Restaurants

Copenhagen’s Noma a Gastronomy Adventure

July 31, 2015 by

Moss and Cep

Moss and Cep

 

Copenhagen’s Noma restaurant has once again reclaimed the title as the “world’s best restaurant” by Restaurant magazine. What’s makes them so special?

It’s a combination of Chef Rene Redzepi’s re-invented Nordic cuisine and the presentation of plates served with foods that are so different that they are almost unrecognizable as food — and yet delicious.

Focus on Local Ingredients

Noma is a two-Michelin-starred restaurant which held the “world’s best restaurant” title for four years straight until last year when it came in second place.

Now the Nordic cuisine which is prepared with an emphasis that incorporates ingredients foraged from nearby forests and shores has┬ácatapulted Noma back to world’s best status.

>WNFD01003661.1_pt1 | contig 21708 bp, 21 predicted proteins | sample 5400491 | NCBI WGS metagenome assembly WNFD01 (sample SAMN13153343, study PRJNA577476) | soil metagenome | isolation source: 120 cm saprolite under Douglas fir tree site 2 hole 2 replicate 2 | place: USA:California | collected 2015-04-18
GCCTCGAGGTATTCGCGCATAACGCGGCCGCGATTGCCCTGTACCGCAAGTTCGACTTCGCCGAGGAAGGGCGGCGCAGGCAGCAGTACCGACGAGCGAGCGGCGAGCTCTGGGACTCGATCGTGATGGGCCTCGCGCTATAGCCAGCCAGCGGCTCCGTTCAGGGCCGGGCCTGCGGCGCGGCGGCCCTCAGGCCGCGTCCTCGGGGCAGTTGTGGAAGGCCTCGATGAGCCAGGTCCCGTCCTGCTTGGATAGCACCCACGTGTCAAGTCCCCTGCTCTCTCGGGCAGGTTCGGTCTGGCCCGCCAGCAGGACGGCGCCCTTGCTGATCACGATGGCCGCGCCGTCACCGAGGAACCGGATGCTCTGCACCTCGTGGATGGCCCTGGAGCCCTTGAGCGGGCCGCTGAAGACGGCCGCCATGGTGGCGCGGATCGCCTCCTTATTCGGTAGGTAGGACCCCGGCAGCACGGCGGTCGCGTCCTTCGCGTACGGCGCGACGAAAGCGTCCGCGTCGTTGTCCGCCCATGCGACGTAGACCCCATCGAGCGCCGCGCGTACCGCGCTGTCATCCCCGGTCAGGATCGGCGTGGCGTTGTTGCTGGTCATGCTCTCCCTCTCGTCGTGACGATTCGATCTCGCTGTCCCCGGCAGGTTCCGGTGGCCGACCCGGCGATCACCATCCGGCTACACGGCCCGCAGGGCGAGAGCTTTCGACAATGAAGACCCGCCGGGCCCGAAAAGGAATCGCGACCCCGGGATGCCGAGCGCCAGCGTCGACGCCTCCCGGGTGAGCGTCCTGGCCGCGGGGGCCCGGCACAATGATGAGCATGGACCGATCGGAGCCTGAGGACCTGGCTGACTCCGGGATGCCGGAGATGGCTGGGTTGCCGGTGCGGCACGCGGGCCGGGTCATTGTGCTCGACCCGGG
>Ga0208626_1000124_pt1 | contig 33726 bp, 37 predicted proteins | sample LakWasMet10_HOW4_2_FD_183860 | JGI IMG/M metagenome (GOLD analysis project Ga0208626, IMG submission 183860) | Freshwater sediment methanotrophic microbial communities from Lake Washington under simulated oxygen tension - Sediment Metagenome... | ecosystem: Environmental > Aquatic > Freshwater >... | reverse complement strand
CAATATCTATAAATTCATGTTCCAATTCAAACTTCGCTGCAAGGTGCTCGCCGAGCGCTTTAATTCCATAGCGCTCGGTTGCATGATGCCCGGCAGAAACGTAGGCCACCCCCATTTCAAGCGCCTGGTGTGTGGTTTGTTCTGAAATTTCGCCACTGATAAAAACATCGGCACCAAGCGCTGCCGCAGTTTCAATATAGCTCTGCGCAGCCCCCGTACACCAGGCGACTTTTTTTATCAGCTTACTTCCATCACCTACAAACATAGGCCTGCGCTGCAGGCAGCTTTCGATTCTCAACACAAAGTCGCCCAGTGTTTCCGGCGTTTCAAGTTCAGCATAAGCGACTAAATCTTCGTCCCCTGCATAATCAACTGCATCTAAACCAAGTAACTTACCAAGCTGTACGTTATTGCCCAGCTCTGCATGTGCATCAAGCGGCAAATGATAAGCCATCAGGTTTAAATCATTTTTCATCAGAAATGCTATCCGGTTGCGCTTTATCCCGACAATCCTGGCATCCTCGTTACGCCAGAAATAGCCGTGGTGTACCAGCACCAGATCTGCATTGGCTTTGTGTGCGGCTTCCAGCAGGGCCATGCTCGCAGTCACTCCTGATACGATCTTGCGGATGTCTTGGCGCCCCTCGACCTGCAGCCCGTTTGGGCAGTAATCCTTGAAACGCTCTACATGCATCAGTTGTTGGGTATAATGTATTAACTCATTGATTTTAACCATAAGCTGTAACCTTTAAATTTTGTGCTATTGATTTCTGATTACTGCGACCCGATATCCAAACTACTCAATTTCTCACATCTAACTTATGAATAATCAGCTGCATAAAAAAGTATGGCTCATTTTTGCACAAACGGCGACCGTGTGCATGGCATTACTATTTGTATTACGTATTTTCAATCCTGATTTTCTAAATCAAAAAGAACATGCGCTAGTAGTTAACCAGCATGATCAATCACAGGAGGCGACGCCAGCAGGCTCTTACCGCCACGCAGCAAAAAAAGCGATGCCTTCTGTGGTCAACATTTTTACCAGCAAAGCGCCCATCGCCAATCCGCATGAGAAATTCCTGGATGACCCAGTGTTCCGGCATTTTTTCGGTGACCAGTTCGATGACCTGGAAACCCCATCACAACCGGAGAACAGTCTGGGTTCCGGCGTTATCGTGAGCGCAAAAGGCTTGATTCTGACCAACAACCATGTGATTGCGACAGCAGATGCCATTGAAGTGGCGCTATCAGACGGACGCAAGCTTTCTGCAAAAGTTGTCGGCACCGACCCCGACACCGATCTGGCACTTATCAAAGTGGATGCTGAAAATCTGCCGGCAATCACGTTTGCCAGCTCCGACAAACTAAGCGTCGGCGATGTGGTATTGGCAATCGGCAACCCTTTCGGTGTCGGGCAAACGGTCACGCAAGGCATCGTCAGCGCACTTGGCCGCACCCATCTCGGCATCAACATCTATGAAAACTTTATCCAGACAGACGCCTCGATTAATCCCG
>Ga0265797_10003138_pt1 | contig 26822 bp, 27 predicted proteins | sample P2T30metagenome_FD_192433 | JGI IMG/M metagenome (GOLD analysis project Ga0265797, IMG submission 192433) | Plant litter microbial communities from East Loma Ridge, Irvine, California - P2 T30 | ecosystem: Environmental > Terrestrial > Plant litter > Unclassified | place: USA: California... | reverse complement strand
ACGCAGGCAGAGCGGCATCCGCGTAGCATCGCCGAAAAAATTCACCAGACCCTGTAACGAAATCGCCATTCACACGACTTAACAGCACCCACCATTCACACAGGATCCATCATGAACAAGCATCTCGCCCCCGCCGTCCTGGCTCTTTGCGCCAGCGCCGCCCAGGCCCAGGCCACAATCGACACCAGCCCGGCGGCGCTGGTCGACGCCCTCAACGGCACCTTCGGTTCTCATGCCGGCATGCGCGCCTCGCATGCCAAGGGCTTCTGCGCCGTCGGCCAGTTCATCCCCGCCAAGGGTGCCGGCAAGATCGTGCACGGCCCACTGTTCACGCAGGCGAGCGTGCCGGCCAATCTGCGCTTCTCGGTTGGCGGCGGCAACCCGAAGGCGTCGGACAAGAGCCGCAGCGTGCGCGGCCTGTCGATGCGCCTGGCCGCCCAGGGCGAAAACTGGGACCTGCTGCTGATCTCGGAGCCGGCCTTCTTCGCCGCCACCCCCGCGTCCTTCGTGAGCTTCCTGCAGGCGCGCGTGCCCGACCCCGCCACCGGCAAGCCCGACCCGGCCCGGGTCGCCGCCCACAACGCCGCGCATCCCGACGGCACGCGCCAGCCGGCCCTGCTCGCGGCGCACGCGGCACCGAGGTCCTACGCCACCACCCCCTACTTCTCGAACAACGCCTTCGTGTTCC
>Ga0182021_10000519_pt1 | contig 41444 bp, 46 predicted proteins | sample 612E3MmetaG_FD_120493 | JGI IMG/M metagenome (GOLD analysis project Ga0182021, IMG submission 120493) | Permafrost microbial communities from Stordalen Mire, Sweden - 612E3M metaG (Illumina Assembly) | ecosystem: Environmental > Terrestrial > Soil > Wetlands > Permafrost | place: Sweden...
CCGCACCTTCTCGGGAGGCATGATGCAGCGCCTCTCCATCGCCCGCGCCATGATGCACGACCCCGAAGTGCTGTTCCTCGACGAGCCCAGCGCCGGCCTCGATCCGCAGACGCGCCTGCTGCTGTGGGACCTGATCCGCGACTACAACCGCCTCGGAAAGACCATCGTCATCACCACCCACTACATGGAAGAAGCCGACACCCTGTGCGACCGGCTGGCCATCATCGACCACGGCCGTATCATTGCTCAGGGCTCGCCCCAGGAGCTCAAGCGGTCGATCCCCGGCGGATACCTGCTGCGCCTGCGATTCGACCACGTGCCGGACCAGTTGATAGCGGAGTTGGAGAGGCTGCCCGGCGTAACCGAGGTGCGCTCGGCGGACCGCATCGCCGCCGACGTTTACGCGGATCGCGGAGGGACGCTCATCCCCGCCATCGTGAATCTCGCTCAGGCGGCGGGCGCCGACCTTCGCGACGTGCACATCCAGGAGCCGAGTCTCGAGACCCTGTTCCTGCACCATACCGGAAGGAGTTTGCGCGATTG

Pickled and Smoked Quail Egg

Pickled and Smoked Quail Egg

Anything But Ordinary

Eating at the Noma restaurant is a real adventure and not for those with a picky palate. This award-winning restaurant serves guests a string of around 20 small plates, each with a different and unique bit of food.

The tasting menu runs $296 a person and serves up Noma specialties like a “Nordic coconut” which resembles a turnip, caramelized milk and cod liver, blue mussels and celery arranged beautifully on a small plate, or “moss and cep” fried reindeer moss and mushrooms.

Each dish is a an adventure in gastronomy designed to please the adventurous foodie. Wine pairing is an additional $185.

Nordic Coconut

Nordic Coconut

Reservations Required

Due to the popularity of the Noma restaurant, reservations are required. While there is no real dress code, nice casual is the norm.

For those unable to make it to Copenhagen to taste Redzepi’s re-invented Nordic cuisine at the restaurant, he has a cookbook titled Noma: Time and Place in Nordic Cuisine which offers a behind-the-scenes look at the restaurant and features more than 90 recipes. The book also has 200 color photographs of the dishes as well as the unique local ingredients foraged from across the Nordic region.

Photo credits: Shiran De Silva



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